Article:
Part of a Series: Reflections from Medical School
The evening sun spilled through the leaves of the oak tree, illuminating the parking lot of the church with dancing shadows. The shade provided some refuge from the summer warmth. This exquisite lighting framed our arrival as if it were a movie. My brother and I walked past a lineup of cars, waiting to check in for their appointment at the free clinic. In front of us walked another volunteer who had arrived only a minute before us.
Amidst the line was a small, blue Mercedes SUV with the windows open. Probably a GLC 300. A family sat inside, waiting quietly for a clipboard-brandishing volunteer to help check them in. Instead, the volunteer walking in front of us, who had not even entered the clinic yet, literally stopped in her tracks, mouth agape. She waved her arm furiously, clear disappointment coursed through her voice. “A Mercedes at a free clinic!?”
As we entered the building, waiting for our temperature to be checked, she repeated the sentiment to me. Incredulous, I initially thought she was joking. I was shocked that a volunteer at a free clinic would so openly and vehemently say something like this. Quickly it became apparent that she genuinely thought that any person in a Mercedes shouldn’t be coming to a free clinic. I didn’t want to argue, but I did tell her that I strongly disagree with that. Perhaps the patient lost their job and no longer has health insurance (a common issue, unfortunately)? Perhaps they are bringing an elder who is visiting from a foreign country?
I thought back to an article in the Washington Post which was strikingly similar, describing the experience of getting food stamps in a Mercedes. Either way, however, it is completely inappropriate to say something like this at a free clinic, much less within earshot of the patient.
We bought a house. Then, just three weeks after we closed, the market crashed. The house we’d paid $240,000 for was suddenly worth $150,000. It was okay, though — we were still making enough money to cover the exorbitant mortgage payments. Then we weren’t.
Two weeks before my children were born, my future husband found himself staring at a pink slip. The days of unemployment turned into weeks, months, and, eventually, years.
Then my kids were born, six weeks early. They were just three pounds each at birth, barely the length of my shoe. We fed them through a little tube we attached to our pinky fingers because their mouths weren’t strong enough to suckle. We spent 10 days in the hospital waiting for them to increase in size. They never did. Try as I might, I couldn’t get my babies to put on weight. With their lives at risk, I switched from breast milk to formula, at about $15 a can. We went through dozens a week.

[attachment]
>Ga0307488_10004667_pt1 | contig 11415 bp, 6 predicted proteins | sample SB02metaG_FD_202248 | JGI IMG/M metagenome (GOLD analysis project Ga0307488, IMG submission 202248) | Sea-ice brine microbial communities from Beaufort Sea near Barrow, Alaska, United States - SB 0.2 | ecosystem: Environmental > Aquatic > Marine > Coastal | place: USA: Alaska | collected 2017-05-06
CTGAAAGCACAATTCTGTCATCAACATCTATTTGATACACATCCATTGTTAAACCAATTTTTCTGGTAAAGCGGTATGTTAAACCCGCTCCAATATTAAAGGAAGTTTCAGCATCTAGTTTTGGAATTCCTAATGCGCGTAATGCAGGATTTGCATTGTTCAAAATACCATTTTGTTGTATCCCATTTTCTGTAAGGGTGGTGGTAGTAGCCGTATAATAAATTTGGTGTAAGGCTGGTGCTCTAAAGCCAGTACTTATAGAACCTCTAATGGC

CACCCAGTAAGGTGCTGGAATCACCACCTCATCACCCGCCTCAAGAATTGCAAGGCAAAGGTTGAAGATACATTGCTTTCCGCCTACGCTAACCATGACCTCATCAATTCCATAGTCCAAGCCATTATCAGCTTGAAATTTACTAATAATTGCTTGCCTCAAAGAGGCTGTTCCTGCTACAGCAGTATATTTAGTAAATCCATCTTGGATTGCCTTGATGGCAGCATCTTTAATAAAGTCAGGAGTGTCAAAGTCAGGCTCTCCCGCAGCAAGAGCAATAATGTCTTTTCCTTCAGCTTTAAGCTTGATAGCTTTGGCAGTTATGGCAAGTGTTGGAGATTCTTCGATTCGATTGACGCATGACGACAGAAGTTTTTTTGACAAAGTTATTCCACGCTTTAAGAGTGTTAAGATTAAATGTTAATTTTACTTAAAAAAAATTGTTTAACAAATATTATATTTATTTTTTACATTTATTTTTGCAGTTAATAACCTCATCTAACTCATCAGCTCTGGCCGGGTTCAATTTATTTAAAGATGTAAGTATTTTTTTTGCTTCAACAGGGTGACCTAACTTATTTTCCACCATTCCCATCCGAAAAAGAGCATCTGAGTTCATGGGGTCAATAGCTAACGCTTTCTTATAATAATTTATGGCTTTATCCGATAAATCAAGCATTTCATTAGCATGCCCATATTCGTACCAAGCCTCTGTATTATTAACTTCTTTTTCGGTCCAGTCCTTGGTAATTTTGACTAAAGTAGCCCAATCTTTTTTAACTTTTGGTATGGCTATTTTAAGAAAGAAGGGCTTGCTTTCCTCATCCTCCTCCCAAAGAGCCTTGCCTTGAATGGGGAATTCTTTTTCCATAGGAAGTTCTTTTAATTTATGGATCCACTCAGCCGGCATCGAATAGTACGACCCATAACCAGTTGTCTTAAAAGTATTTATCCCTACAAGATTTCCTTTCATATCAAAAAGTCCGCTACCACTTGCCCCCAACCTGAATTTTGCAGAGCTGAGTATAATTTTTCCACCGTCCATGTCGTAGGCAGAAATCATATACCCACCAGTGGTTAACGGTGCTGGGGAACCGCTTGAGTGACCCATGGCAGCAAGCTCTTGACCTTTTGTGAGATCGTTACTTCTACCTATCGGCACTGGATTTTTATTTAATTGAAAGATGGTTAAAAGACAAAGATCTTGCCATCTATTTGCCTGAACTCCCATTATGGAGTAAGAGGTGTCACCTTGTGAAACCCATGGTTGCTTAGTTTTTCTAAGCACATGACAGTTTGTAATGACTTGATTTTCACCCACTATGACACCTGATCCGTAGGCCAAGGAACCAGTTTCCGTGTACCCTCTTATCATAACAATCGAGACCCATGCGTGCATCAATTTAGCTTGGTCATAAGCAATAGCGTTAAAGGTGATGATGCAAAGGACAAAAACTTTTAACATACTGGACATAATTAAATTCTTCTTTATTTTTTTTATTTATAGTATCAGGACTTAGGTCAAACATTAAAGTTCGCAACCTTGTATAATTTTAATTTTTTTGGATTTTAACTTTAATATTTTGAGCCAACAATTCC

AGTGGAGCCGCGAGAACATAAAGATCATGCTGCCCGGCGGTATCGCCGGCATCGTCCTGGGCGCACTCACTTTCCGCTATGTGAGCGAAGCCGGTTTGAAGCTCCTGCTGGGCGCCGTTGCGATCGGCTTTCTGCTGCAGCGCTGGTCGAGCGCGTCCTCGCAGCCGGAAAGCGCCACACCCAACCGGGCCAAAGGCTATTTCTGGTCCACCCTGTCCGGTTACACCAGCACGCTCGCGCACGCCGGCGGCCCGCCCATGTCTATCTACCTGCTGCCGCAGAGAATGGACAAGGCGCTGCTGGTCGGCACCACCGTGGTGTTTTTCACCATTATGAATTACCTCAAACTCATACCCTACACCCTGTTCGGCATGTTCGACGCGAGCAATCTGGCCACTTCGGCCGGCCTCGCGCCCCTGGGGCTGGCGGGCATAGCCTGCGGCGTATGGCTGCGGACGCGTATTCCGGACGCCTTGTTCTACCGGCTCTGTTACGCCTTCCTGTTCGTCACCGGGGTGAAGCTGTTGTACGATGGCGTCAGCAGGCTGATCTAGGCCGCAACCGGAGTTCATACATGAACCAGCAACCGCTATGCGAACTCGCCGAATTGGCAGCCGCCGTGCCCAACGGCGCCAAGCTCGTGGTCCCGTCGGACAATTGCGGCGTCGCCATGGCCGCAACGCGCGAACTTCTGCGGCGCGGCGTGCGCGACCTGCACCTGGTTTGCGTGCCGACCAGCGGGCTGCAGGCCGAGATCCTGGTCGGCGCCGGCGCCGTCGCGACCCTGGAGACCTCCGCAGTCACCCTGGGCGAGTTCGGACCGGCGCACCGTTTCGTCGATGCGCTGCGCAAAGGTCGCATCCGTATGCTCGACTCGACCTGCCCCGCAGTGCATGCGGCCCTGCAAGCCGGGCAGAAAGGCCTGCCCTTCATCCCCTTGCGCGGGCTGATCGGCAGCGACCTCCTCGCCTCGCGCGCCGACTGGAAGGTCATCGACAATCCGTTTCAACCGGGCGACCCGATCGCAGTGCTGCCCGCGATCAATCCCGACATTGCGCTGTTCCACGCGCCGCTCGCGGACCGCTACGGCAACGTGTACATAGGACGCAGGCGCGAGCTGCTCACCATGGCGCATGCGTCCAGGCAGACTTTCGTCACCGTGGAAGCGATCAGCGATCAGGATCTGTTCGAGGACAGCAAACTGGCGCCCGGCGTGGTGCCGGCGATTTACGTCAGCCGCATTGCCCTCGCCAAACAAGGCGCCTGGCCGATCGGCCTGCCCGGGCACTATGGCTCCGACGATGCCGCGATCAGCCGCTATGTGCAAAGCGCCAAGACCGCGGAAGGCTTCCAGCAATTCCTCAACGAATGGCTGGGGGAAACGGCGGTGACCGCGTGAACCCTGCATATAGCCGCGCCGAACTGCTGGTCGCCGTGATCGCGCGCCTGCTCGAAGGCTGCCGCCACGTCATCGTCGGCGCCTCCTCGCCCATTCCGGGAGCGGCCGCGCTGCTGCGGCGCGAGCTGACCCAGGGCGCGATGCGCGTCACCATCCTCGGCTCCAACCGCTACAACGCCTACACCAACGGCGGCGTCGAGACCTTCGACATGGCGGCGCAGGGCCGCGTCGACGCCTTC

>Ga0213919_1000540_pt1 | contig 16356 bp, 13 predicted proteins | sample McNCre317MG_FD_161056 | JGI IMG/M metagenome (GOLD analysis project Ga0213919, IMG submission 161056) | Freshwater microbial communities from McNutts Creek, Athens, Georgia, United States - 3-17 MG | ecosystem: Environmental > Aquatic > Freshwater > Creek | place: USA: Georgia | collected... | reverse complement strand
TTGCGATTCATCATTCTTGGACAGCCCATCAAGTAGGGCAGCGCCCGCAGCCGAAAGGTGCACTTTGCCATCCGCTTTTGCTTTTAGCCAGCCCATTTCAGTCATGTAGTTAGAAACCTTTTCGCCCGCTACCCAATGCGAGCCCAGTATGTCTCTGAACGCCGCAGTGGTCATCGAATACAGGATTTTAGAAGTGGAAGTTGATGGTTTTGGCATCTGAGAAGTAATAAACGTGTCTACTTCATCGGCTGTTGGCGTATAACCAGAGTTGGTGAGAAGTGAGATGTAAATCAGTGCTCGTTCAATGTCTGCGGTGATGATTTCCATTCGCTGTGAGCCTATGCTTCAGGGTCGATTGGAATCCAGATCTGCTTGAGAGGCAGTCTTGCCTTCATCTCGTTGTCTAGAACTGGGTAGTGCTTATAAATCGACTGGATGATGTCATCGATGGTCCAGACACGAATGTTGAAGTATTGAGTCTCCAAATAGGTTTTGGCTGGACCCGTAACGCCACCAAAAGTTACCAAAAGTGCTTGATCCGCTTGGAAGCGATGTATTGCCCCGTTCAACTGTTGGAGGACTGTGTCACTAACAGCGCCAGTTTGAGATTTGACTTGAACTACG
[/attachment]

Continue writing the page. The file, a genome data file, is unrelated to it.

In just two months, we’d gone from making a combined $120,000 a year to making just $25,000 and leeching out funds to a mortgage we couldn’t afford. Our savings dwindled, then disappeared.Darlene Cunha
I was utterly shocked that someone could judge someone and have that much prejudice against a Mercedes when they’re volunteering in a free clinic.
“Sell the Mercedes,” a friend said to me. “He doesn’t get to keep his toys now.”
But it wasn’t a toy — it was paid off. My husband bought that car in full long before we met. Were we supposed to trade it in for a crappier car we’d have to make payments on? Only to have that less reliable car break down on us?
And even if we had wanted to do that, here’s what people don’t understand: The reality of poverty can spring quickly while the psychological effects take longer to surface. When you lose a job, your first thought isn’t, “Oh my God, I’m poor. I’d better sell all my nice stuff!” It’s “I need another job. Now.” When you’re scrambling, you hang on to the things that work, that bring you some comfort. That Mercedes was the one reliable, trustworthy thing in our lives.
That’s how I found myself, one dreary day when my Honda wouldn’t start, in my husband’s Mercedes at the WIC office. I parked gingerly over one of the many potholes, shut off the purring engine and locked it, then walked briskly to the door — head held high and not looking in either direction.
To this day, it is the single most embarrassing thing I’ve ever done.Darlene Cunha
It’s already difficult enough to bring yourself to come to a free clinic. Patient’s judge themselves harshly, thinking that this is not a resource that they should need. As a result, it’s critical that we make the environment a safe space for patients so that everyone can feel welcomed.
“This is what happened when I drove my Mercedes to pick up food stamps,” by Darlena Cunha, July 8, 2014. https://www.washingtonpost.com/posteverything/wp/2014/07/08/this-is-what-happened-when-i-drove-my-mercedes-to-pick-up-food-stamps/